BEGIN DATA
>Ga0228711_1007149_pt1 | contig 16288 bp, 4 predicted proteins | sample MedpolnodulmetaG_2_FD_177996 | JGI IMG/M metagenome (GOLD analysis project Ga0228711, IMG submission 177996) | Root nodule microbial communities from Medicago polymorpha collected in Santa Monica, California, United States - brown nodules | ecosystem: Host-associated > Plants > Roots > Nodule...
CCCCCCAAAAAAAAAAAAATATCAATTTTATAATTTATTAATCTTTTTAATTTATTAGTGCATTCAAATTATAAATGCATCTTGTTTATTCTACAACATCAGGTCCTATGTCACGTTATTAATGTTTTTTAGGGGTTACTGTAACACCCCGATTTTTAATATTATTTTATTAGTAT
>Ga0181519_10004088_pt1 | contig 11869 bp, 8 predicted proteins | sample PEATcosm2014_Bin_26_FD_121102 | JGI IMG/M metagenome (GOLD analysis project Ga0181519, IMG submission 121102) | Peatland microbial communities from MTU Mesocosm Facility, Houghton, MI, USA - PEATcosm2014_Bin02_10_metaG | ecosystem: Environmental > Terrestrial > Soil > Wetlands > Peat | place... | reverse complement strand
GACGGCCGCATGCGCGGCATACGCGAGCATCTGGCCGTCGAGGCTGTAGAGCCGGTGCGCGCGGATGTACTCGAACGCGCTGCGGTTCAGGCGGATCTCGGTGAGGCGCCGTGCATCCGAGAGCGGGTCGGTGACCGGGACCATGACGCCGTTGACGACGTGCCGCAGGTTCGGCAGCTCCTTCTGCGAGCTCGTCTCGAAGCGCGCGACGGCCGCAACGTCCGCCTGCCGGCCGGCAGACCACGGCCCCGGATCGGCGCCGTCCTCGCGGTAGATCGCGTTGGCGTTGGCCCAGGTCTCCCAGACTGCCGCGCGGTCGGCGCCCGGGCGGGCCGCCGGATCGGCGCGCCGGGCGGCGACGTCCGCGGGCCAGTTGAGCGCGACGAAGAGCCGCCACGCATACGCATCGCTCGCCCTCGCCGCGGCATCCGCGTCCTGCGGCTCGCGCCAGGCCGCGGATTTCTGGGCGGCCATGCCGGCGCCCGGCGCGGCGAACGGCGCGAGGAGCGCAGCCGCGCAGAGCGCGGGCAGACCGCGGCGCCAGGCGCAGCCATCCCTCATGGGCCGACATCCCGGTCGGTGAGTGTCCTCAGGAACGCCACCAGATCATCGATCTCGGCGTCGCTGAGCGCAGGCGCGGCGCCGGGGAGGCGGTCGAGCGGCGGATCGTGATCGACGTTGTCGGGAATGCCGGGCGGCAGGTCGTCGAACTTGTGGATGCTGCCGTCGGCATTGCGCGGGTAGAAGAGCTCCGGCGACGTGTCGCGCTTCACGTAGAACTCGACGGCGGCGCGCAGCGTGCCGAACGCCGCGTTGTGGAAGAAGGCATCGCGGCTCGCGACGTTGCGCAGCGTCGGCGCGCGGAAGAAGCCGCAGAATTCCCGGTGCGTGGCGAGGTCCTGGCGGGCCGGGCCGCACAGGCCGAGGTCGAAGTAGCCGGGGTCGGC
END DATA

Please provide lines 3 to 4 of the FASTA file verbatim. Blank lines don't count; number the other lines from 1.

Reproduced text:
>Ga0181519_10004088_pt1 | contig 11869 bp, 8 predicted proteins | sample PEATcosm2014_Bin_26_FD_121102 | JGI IMG/M metagenome (GOLD analysis project Ga0181519, IMG submission 121102) | Peatland microbial communities from MTU Mesocosm Facility, Houghton, MI, USA - PEATcosm2014_Bin02_10_metaG | ecosystem: Environmental > Terrestrial > Soil > Wetlands > Peat | place... | reverse complement strand
GACGGCCGCATGCGCGGCATACGCGAGCATCTGGCCGTCGAGGCTGTAGAGCCGGTGCGCGCGGATGTACTCGAACGCGCTGCGGTTCAGGCGGATCTCGGTGAGGCGCCGTGCATCCGAGAGCGGGTCGGTGACCGGGACCATGACGCCGTTGACGACGTGCCGCAGGTTCGGCAGCTCCTTCTGCGAGCTCGTCTCGAAGCGCGCGACGGCCGCAACGTCCGCCTGCCGGCCGGCAGACCACGGCCCCGGATCGGCGCCGTCCTCGCGGTAGATCGCGTTGGCGTTGGCCCAGGTCTCCCAGACTGCCGCGCGGTCGGCGCCCGGGCGGGCCGCCGGATCGGCGCGCCGGGCGGCGACGTCCGCGGGCCAGTTGAGCGCGACGAAGAGCCGCCACGCATACGCATCGCTCGCCCTCGCCGCGGCATCCGCGTCCTGCGGCTCGCGCCAGGCCGCGGATTTCTGGGCGGCCATGCCGGCGCCCGGCGCGGCGAACGGCGCGAGGAGCGCAGCCGCGCAGAGCGCGGGCAGACCGCGGCGCCAGGCGCAGCCATCCCTCATGGGCCGACATCCCGGTCGGTGAGTGTCCTCAGGAACGCCACCAGATCATCGATCTCGGCGTCGCTGAGCGCAGGCGCGGCGCCGGGGAGGCGGTCGAGCGGCGGATCGTGATCGACGTTGTCGGGAATGCCGGGCGGCAGGTCGTCGAACTTGTGGATGCTGCCGTCGGCATTGCGCGGGTAGAAGAGCTCCGGCGACGTGTCGCGCTTCACGTAGAACTCGACGGCGGCGCGCAGCGTGCCGAACGCCGCGTTGTGGAAGAAGGCATCGCGGCTCGCGACGTTGCGCAGCGTCGGCGCGCGGAAGAAGCCGCAGAATTCCCGGTGCGTGGCGAGGTCCTGGCGGGCCGGGCCGCACAGGCCGAGGTCGAAGTAGCCGGGGTCGGC